House to bring controversial Homeland Security bill to floor

House to bring controversial Homeland Security bill to floor
© Greg Nash

The House will bring the controversial Department of Homeland Security (DHS) appropriations bill to the floor as part of a seven-bill appropriations next week.

The bill, which addresses hot-button issues such as the border wall and immigration enforcement, was one of two that weren't considered last year, alongside the legislative branch bill.

Until last week, budget watchers were expecting the DHS bill to be left out again. But a series of progressive amendments and reforms to the spending bill cleared the way for its passage in the House. 


The decision to bring it up comes over objections from a group of four progressives known as "the squad" — Reps. Ilhan OmarIlhan OmarThe Memo: Democratic tensions will only get worse as left loses patience Simmering Democratic tensions show signs of boiling over Pelosi signals no further action against Omar MORE (D-Minn.), Alexandria Ocasio-CortezAlexandria Ocasio-CortezOcasio-Cortez: 'Old way of politics' influences Manchin's thinking Ocasio-Cortez: Senate Democrats 'blocking crucial items in a Democratic agenda' The Memo: Democratic tensions will only get worse as left loses patience MORE (D-N.Y.), Ayanna PressleyAyanna PressleyProgressives rally behind Omar while accusing her critics of bias House candidate in Chicago says gun violence prompted her to run Labor secretary faces questions from Democrats in police chief controversy MORE (D-Mass.) and Rashida TlaibRashida Harbi TlaibProgressives rally behind Omar while accusing her critics of bias Omar: I wasn't equating terrorist organizations with democratic countries Omar feuds with Jewish Democrats MORE (D-Mich.) — who promised to vote against any bill that funded Customs and Border Protection (CBP) and Immigration and Customs Enforcement (ICE).

“Last year, the four of us voted against this CBP funding, clear eyed that CBP and ICE are rogue agencies that act to inflict harm on our communities and have a pattern of behavior of abuse and mismanagement of funds,” they said in a joint statement last week.

“This year, the House must hold CBP accountable for their egregious violation of the law by withholding any further funding and imposing additional accountability measures with real consequences,” they added.

The DHS bill does fund the agencies, though the number of ICE beds was reduced, and the funds for President TrumpDonald TrumpBiden prepares to confront Putin Biden aims to bolster troubled Turkey ties in first Erdoğan meeting Senate investigation of insurrection falls short MORE's border wall were rescinded.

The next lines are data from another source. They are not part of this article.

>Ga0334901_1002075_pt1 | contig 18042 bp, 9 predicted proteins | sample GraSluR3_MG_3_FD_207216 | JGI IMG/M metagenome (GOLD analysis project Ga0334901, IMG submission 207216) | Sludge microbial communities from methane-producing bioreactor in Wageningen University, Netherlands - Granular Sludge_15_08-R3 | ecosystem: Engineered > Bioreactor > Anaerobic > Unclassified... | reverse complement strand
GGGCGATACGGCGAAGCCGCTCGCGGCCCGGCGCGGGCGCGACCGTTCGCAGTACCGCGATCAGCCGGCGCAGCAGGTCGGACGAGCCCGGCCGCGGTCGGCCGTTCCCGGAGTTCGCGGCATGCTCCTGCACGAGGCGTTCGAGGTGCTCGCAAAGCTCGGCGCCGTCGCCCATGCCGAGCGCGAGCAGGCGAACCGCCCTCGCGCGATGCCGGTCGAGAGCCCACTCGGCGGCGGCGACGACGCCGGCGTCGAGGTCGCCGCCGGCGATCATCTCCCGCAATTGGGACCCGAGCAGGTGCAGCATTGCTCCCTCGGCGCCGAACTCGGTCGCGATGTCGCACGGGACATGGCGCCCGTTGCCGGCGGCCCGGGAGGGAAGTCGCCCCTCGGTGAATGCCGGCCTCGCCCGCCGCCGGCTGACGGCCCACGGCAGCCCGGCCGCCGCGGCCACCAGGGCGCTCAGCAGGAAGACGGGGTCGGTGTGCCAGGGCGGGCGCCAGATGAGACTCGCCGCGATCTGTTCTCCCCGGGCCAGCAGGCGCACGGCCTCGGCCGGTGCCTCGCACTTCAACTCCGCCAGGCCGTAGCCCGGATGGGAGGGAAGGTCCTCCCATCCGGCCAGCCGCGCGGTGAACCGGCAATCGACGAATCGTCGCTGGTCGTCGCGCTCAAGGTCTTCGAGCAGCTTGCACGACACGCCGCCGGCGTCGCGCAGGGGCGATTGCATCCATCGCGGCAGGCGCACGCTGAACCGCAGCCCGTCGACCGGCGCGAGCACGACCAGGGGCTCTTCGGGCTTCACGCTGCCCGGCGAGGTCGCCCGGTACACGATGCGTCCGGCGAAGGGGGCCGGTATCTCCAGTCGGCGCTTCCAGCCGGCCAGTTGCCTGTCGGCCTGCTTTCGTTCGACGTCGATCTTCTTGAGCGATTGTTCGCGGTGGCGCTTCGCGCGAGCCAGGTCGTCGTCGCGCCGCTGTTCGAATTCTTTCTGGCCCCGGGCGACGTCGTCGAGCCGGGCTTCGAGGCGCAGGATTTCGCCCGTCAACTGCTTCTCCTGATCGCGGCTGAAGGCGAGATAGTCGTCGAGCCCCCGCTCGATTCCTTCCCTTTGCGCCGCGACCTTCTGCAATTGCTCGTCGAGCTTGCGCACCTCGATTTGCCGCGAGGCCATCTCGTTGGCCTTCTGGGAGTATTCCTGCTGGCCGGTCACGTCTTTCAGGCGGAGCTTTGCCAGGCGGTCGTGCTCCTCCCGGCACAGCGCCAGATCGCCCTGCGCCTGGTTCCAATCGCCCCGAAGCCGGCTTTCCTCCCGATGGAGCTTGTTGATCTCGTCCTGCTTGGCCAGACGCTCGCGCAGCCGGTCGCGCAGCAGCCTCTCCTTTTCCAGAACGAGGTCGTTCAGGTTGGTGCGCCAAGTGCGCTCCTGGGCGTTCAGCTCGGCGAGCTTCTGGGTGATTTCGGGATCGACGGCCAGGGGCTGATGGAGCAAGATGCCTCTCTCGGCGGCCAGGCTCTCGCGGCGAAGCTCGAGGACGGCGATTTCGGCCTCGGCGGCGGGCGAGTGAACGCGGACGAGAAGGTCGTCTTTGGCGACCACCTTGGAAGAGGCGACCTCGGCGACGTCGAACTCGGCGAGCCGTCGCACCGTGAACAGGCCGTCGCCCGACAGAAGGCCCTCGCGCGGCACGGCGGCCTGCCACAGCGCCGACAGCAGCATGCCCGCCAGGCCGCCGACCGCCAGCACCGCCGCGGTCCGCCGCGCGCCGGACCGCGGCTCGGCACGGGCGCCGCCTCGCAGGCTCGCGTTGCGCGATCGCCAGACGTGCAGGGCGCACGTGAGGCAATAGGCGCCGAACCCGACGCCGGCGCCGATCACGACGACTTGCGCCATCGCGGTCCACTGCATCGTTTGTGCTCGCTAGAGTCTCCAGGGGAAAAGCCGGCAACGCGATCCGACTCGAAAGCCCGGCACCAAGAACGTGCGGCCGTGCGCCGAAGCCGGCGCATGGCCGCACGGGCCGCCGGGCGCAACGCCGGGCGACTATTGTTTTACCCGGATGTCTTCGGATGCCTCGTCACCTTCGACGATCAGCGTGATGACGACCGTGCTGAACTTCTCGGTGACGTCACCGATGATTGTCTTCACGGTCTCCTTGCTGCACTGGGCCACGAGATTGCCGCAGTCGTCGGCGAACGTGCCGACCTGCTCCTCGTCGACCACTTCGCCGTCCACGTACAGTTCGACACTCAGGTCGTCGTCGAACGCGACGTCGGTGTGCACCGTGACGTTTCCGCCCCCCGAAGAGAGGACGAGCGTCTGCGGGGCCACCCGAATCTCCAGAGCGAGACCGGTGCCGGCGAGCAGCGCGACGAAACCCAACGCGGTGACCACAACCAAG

Surprisingly, the one bill left out of the package was the legislative branch bill, a normally innocuous piece of legislation. Last year, it was excluded because of last-minute scuffles over raising congressional salaries.


This year's legislative branch bill included a provision that would require the Capitol to remove statues and busts of Confederate leaders.

Democrats are betting that the absence of one bill will not invite criticism over "good governance." Speaker Nancy PelosiNancy PelosiPelosi: 'No intention' of abandoning Democrats' infrastructure goals Senate investigation of insurrection falls short Ocasio-Cortez: 'Old way of politics' influences Manchin's thinking MORE (D-Calif.) and Majority Leader Steny HoyerSteny Hamilton HoyerPelosi signals no further action against Omar Overnight Energy: EPA to reconsider Trump decision not to tighten soot standards | Interior proposes withdrawal of Trump rule that would allow drillers to pay less | EPA reverses Trump guidance it said weakened 'forever chemicals' regulations Progressives rally behind Omar while accusing her critics of bias MORE (D-Md.) are pointing to the fact that they will pass 96 percent of spending before the August recess.

The first, four-bill package will total $259.5 billion and include the bills on state and foreign operations; agriculture, rural development and the FDA; interior and environment; and military construction and veterans affairs.

The second, seven-bill package, to be considered next week, will total $1.367 trillion in spending and include the bills on commerce, justice and science; defense; energy and water development; financial service and general government; homeland security; labor, health and human services and education; and transportation and housing and urban development.

Even so, the bills coming to the floor are unlikely to become law in their current forms. Most passed committee along strict party lines, as Republicans objected to a slew of policy provisions and the addition of nearly $250 billion in emergency and off-book spending, well above agreed-upon caps.

The Senate, in the meantime, is running out of time to pass any spending bills for the 2021 fiscal year, as its appropriations committee remains mired in disagreements over additional COVID-19 spending and police reform. The House bills included both issues over GOP concerns.

With the election coming up in November, odds are rising that Congress will pass a stopgap measure to prevent a shutdown when the new fiscal year begins on Oct. 1. The measure, called a continuing resolution, would likely extend current funding levels into the lame-duck session or the new year, after the new Congress and a potentially new president is seated.

Correction: An earlier version of this story misstated which bill was left out of the package to be considered next week.